During the Second World War Squadron Leader de Freitas served in the RAF Equipment Branch. In the summer of 1940 Helen, who was pregnant, returned to America, deeming it wiser, as she said, "to leave the defence of Britain in more active hands". Her daughter was born during the Battle of Britain. The following year she returned to England and worked in the Knaresborough General Hospital.
In the 1945 general election de Freitas stood against the sitting Conservative member for Nottingham Central, Sir Frederick Sykes. During the three-week hiatus between polling day and the declaration of the result Sykes was confident that he had held his seat. His Labour opponent, he declared, had a foreign-sounding name, but seemed educated. However he was not a proper patriot. He had married a foreign wife.
Sykes's electoral forecast proved wrong, and he was not to know that the foreign wife's father, Laird Bell, would shortly be appointed an honorary KBE, like Douglas Fairbanks Jnr, for his outstanding work on behalf of British War Relief.
Clement Attlee, the new Prime Minister, appointed de Freitas, a fellow Haileyburian, to be his Parliamentary Private Secretary, and the two families became close friends. The Prime Minister became the godfather of Helen's eldest son, who had been born during the three-week electoral hiatus. The christening was celebrated at 10 Downing Street.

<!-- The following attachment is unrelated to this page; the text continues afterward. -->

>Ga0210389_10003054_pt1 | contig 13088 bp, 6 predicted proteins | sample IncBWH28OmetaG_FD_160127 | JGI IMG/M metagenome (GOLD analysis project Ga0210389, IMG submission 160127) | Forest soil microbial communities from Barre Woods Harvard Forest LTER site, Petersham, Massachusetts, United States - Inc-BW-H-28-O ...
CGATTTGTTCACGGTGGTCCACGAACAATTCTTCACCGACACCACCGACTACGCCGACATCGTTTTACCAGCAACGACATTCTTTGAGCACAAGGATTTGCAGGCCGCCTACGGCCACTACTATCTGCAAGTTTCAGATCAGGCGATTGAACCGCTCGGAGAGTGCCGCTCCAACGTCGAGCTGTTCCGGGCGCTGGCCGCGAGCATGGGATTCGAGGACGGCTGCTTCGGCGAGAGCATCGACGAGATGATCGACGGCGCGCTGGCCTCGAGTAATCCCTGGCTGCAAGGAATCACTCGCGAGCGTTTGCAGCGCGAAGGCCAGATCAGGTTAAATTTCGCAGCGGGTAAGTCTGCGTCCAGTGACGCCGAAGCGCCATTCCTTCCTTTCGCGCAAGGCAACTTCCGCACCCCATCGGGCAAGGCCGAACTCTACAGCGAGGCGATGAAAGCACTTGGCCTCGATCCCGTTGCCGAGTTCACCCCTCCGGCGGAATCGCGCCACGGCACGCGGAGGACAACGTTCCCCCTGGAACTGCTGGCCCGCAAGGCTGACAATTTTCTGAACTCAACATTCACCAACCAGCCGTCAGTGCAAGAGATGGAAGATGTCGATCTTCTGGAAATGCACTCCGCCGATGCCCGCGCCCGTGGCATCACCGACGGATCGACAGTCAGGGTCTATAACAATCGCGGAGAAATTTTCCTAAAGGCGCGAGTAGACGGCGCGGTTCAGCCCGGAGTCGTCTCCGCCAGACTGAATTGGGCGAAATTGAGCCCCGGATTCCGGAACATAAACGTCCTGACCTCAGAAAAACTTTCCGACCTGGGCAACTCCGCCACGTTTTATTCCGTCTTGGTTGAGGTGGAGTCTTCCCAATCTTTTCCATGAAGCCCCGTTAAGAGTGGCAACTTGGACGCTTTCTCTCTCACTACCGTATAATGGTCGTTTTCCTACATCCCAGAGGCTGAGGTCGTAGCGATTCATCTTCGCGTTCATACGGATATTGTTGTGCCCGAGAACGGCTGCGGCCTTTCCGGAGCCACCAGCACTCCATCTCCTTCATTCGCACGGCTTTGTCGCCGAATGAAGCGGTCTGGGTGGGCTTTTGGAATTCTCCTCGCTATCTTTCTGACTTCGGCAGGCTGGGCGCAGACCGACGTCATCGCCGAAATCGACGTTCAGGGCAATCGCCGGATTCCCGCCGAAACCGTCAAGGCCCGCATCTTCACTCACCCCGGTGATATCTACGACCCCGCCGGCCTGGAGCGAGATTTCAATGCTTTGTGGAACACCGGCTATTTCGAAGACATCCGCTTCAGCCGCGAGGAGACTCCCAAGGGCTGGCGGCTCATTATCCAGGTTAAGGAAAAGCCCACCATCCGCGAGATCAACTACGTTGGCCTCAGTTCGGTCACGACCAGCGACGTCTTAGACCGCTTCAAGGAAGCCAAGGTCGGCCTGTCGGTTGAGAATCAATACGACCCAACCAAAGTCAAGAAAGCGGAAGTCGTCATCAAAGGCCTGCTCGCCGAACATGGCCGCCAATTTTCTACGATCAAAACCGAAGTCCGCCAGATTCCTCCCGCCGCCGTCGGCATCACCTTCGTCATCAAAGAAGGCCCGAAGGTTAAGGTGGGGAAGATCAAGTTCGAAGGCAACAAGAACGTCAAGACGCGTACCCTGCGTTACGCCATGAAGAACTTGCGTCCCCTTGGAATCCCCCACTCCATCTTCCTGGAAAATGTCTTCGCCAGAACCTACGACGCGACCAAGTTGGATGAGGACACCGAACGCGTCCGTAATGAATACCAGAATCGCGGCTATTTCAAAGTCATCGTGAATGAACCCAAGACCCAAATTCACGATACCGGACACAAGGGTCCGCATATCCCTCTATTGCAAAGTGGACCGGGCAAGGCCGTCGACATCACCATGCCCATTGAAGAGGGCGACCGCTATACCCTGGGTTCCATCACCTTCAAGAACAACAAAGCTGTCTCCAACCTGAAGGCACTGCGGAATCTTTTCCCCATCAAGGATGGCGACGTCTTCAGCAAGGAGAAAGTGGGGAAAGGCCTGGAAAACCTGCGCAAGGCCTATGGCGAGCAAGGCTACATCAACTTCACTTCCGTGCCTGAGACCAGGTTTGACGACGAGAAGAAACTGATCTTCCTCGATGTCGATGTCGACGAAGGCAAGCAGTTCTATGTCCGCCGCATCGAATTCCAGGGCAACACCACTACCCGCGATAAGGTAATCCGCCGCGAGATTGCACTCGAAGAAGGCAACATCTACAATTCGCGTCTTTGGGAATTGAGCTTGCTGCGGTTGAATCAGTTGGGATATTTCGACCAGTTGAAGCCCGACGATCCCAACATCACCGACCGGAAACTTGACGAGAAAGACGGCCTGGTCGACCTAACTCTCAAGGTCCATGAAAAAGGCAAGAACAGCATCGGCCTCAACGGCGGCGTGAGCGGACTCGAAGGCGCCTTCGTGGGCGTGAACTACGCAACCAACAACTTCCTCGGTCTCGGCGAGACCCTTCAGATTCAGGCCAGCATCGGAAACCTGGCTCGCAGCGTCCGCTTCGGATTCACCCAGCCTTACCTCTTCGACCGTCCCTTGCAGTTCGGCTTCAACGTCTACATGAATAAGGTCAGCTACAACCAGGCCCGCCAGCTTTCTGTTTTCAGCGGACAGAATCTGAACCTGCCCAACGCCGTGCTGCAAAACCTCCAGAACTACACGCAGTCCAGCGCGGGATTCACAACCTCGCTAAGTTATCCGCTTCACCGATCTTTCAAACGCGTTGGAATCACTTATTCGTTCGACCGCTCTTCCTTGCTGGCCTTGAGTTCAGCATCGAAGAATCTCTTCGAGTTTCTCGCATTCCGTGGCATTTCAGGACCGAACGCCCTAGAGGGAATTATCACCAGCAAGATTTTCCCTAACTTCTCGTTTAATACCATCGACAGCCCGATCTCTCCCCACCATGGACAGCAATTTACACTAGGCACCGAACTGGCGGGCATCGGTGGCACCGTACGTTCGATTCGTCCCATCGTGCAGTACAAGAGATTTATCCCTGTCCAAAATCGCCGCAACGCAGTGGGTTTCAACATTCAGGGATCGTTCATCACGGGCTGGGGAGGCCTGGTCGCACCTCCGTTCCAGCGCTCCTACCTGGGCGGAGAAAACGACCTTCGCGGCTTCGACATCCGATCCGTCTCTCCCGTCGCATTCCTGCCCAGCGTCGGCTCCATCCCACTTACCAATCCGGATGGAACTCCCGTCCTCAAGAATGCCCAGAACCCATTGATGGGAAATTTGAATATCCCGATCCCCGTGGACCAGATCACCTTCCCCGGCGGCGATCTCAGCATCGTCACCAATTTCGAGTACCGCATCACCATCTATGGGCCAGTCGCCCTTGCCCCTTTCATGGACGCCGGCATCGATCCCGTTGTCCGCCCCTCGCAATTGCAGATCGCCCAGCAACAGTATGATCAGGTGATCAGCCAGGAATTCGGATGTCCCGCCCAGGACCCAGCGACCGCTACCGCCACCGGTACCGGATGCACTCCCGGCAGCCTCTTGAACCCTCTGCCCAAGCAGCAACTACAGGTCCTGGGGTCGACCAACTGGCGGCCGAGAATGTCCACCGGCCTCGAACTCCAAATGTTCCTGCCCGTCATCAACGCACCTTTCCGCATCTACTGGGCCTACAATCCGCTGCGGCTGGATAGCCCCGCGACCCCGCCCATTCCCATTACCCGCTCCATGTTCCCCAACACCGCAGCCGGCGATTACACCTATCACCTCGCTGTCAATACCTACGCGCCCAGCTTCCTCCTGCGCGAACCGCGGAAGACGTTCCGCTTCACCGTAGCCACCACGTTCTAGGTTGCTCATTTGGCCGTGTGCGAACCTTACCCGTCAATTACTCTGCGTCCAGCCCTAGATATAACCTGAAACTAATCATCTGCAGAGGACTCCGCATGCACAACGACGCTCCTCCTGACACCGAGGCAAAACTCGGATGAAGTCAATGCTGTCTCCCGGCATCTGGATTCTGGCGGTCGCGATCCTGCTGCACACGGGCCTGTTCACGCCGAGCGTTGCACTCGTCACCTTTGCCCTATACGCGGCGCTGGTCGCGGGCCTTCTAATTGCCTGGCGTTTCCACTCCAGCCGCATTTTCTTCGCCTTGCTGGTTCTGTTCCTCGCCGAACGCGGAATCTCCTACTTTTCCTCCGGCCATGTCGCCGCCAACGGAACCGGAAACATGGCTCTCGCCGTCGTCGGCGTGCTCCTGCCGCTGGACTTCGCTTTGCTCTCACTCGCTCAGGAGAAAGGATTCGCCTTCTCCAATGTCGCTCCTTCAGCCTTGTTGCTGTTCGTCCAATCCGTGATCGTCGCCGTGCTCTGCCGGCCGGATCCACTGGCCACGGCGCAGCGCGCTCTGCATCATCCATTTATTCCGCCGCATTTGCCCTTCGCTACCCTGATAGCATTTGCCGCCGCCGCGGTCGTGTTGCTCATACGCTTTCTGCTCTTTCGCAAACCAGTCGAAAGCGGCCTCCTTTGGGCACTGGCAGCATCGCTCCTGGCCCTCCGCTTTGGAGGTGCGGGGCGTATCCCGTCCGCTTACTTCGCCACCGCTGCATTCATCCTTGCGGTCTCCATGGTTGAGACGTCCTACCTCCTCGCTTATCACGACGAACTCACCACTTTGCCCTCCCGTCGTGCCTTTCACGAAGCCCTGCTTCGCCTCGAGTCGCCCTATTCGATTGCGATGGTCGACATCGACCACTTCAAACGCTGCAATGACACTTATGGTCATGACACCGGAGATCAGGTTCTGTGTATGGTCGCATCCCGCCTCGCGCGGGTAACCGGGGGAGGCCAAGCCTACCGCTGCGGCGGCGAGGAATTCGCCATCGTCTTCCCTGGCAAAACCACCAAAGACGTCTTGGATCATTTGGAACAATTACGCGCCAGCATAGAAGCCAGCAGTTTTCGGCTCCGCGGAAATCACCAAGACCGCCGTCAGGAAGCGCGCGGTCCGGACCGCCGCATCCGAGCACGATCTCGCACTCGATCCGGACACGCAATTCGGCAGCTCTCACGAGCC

For the next six years Helen de Freitas was largely occupied in bringing up her daughter and three sons while her husband steadily climbed the political ladder. Attlee appointed him Under-Secretary for Air, and sent him as a delegate to the United Nations Assembly at Lake Success. After Labour won the 1950 general election the Prime Minister offered de Freitas the choice between Minister of State at the Foreign Office or Under-Secretary at the Home Office. Bevin was keen to have him at the FO. Attlee advised him to choose the Home Office so that he could see more of the children. "They are only young once," the Prime Minister said. "Remember that."